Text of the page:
If you are both naturally messies, this may not even be an issue. However, if a clean and organized area is essential to you, you will likely find your roommate’s sloppiness unbearable. There are a few ways to approach this situation.
First, you could just come right out and tell your roommate that while you love their free-spirit, their disorganized ways need to come to a screeching halt. This is unlikely to work, as most slobs don’t like being called on their lack of housekeeping skills, and the rest will not care. It doesn’t make them bad people; it means they have a different level of tolerance than you.
Another option is to offer (only if you want to, of course) to organize and tidy up your roommate’s space for them. Maybe they lack the necessary skills to do it and would happily take you up on your offer. Under no circumstances should you organize and clean your roommate’s stuff without their permission, as this violates their privacy.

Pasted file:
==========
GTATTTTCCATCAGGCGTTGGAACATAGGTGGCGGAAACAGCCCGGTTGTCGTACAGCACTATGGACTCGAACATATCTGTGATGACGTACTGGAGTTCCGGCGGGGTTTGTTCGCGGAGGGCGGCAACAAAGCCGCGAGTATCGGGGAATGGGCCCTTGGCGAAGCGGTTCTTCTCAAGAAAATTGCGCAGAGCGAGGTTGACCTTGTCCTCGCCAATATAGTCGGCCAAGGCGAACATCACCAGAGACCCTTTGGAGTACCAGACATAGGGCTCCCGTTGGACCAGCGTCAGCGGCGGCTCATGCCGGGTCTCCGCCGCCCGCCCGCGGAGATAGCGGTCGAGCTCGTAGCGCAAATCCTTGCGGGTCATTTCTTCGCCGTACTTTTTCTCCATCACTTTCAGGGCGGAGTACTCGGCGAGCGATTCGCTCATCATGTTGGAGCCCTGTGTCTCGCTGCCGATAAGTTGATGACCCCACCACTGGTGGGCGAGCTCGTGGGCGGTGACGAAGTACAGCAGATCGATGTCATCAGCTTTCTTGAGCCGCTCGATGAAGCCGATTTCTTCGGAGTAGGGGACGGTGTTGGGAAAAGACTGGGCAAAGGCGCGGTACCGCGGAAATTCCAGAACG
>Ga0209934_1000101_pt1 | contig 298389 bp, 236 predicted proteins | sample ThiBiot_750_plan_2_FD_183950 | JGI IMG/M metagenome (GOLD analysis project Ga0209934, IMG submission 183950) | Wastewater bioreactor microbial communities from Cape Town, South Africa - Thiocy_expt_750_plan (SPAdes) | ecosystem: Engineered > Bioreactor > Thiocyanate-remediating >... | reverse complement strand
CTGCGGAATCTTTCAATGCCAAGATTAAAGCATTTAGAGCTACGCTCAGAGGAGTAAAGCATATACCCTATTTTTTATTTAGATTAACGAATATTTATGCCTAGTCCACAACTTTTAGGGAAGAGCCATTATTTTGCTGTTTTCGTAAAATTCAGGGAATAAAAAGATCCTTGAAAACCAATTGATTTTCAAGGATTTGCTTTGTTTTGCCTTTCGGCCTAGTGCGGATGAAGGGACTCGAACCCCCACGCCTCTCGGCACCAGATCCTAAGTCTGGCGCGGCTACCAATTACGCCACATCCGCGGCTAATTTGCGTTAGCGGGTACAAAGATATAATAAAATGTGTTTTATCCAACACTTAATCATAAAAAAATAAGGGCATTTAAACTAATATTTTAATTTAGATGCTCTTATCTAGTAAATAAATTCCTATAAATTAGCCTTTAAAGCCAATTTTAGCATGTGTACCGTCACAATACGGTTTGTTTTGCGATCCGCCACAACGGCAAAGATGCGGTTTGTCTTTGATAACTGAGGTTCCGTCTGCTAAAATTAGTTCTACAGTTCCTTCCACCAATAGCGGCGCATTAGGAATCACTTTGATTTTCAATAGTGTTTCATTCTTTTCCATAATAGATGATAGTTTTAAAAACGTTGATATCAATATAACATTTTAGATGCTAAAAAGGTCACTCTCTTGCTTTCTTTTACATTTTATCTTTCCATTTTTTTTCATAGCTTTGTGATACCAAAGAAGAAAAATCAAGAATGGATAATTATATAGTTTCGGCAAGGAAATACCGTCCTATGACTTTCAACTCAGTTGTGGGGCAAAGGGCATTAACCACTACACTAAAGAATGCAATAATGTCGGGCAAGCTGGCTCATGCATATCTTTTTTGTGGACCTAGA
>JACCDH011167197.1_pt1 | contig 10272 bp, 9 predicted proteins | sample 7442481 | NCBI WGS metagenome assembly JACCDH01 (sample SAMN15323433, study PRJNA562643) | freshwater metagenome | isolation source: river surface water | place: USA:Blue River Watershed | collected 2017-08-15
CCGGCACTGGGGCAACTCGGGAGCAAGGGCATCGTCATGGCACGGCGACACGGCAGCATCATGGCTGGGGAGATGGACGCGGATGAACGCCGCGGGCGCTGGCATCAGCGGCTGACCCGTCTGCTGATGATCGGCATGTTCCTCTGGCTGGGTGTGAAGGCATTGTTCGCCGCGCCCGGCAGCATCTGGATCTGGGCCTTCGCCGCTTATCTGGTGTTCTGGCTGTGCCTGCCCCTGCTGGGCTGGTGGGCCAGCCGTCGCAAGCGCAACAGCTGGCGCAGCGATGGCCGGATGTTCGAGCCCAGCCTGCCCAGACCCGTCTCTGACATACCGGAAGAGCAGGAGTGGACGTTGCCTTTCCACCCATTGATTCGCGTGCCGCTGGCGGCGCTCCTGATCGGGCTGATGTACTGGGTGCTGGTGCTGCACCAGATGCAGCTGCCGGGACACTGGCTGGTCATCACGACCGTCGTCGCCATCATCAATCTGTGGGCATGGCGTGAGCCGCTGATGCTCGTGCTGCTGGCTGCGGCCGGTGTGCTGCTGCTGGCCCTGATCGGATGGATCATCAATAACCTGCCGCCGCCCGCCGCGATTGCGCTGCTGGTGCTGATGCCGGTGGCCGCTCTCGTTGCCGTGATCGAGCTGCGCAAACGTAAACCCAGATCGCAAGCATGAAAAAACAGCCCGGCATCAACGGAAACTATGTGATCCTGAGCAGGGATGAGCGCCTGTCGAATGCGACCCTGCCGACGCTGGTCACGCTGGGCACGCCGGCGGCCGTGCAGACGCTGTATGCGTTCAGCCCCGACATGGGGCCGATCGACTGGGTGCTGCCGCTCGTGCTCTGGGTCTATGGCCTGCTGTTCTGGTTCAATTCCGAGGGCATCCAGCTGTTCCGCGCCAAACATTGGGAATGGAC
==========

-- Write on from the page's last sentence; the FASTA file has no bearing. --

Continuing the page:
Lastly, you might consider compromise. Perhaps the clutter makes it distracting for you to study, but you enjoy your roommate and know you can’t change them. Maybe you could find a quiet, neat spot down the hall to study that will remove you from the situation and keep you from reaching a boiling point.
Of course, if the situation reaches levels of dishevelment that are unhealthy or attracting pests, you’ll want to take more aggressive action and get your RA involved.
Your Roommate Keeps You Awake All Night
In College, activities can begin as early as six am and last until late at night, so it’s normal that students will have different sleeping schedules. However, you already know how important a good night’s sleep is to your mental and physical health. If you find that your roommate’s nocturnal habits are costing you valuable rest, you need to talk about it.